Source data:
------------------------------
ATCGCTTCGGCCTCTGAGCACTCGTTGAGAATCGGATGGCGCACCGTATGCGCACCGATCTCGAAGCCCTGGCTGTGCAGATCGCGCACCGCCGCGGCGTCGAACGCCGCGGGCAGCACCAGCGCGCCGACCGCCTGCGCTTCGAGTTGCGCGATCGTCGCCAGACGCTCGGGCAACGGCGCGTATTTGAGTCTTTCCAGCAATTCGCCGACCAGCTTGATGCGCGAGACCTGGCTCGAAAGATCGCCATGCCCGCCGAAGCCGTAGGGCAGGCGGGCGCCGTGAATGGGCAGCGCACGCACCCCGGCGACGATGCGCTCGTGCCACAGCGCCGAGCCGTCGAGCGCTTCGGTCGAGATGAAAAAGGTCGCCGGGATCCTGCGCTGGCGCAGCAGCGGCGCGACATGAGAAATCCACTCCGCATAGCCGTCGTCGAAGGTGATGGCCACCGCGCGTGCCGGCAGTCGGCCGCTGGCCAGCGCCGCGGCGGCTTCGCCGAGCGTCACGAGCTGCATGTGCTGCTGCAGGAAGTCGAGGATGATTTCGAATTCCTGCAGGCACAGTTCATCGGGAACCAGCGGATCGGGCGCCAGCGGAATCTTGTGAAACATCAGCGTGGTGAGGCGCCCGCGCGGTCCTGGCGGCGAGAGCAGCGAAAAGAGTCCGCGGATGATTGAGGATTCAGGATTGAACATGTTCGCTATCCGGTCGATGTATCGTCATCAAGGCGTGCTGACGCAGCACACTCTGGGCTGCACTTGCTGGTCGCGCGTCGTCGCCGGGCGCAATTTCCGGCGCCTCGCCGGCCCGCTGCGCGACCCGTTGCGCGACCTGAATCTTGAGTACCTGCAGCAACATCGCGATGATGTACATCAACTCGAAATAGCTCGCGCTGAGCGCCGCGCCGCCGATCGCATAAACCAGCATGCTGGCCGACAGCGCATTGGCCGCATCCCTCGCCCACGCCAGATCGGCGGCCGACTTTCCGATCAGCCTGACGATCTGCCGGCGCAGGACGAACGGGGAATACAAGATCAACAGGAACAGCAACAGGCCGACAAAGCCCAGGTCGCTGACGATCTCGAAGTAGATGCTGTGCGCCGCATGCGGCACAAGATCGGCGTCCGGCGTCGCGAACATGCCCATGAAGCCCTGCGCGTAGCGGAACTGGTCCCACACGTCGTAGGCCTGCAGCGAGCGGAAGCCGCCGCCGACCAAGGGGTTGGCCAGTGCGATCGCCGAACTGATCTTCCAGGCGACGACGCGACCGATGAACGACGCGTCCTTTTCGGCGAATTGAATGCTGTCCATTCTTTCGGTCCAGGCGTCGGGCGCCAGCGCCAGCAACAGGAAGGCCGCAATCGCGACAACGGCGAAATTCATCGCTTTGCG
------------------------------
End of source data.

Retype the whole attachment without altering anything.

ATCGCTTCGGCCTCTGAGCACTCGTTGAGAATCGGATGGCGCACCGTATGCGCACCGATCTCGAAGCCCTGGCTGTGCAGATCGCGCACCGCCGCGGCGTCGAACGCCGCGGGCAGCACCAGCGCGCCGACCGCCTGCGCTTCGAGTTGCGCGATCGTCGCCAGACGCTCGGGCAACGGCGCGTATTTGAGTCTTTCCAGCAATTCGCCGACCAGCTTGATGCGCGAGACCTGGCTCGAAAGATCGCCATGCCCGCCGAAGCCGTAGGGCAGGCGGGCGCCGTGAATGGGCAGCGCACGCACCCCGGCGACGATGCGCTCGTGCCACAGCGCCGAGCCGTCGAGCGCTTCGGTCGAGATGAAAAAGGTCGCCGGGATCCTGCGCTGGCGCAGCAGCGGCGCGACATGAGAAATCCACTCCGCATAGCCGTCGTCGAAGGTGATGGCCACCGCGCGTGCCGGCAGTCGGCCGCTGGCCAGCGCCGCGGCGGCTTCGCCGAGCGTCACGAGCTGCATGTGCTGCTGCAGGAAGTCGAGGATGATTTCGAATTCCTGCAGGCACAGTTCATCGGGAACCAGCGGATCGGGCGCCAGCGGAATCTTGTGAAACATCAGCGTGGTGAGGCGCCCGCGCGGTCCTGGCGGCGAGAGCAGCGAAAAGAGTCCGCGGATGATTGAGGATTCAGGATTGAACATGTTCGCTATCCGGTCGATGTATCGTCATCAAGGCGTGCTGACGCAGCACACTCTGGGCTGCACTTGCTGGTCGCGCGTCGTCGCCGGGCGCAATTTCCGGCGCCTCGCCGGCCCGCTGCGCGACCCGTTGCGCGACCTGAATCTTGAGTACCTGCAGCAACATCGCGATGATGTACATCAACTCGAAATAGCTCGCGCTGAGCGCCGCGCCGCCGATCGCATAAACCAGCATGCTGGCCGACAGCGCATTGGCCGCATCCCTCGCCCACGCCAGATCGGCGGCCGACTTTCCGATCAGCCTGACGATCTGCCGGCGCAGGACGAACGGGGAATACAAGATCAACAGGAACAGCAACAGGCCGACAAAGCCCAGGTCGCTGACGATCTCGAAGTAGATGCTGTGCGCCGCATGCGGCACAAGATCGGCGTCCGGCGTCGCGAACATGCCCATGAAGCCCTGCGCGTAGCGGAACTGGTCCCACACGTCGTAGGCCTGCAGCGAGCGGAAGCCGCCGCCGACCAAGGGGTTGGCCAGTGCGATCGCCGAACTGATCTTCCAGGCGACGACGCGACCGATGAACGACGCGTCCTTTTCGGCGAATTGAATGCTGTCCATTCTTTCGGTCCAGGCGTCGGGCGCCAGCGCCAGCAACAGGAAGGCCGCAATCGCGACAACGGCGAAATTCATCGCTTTGCG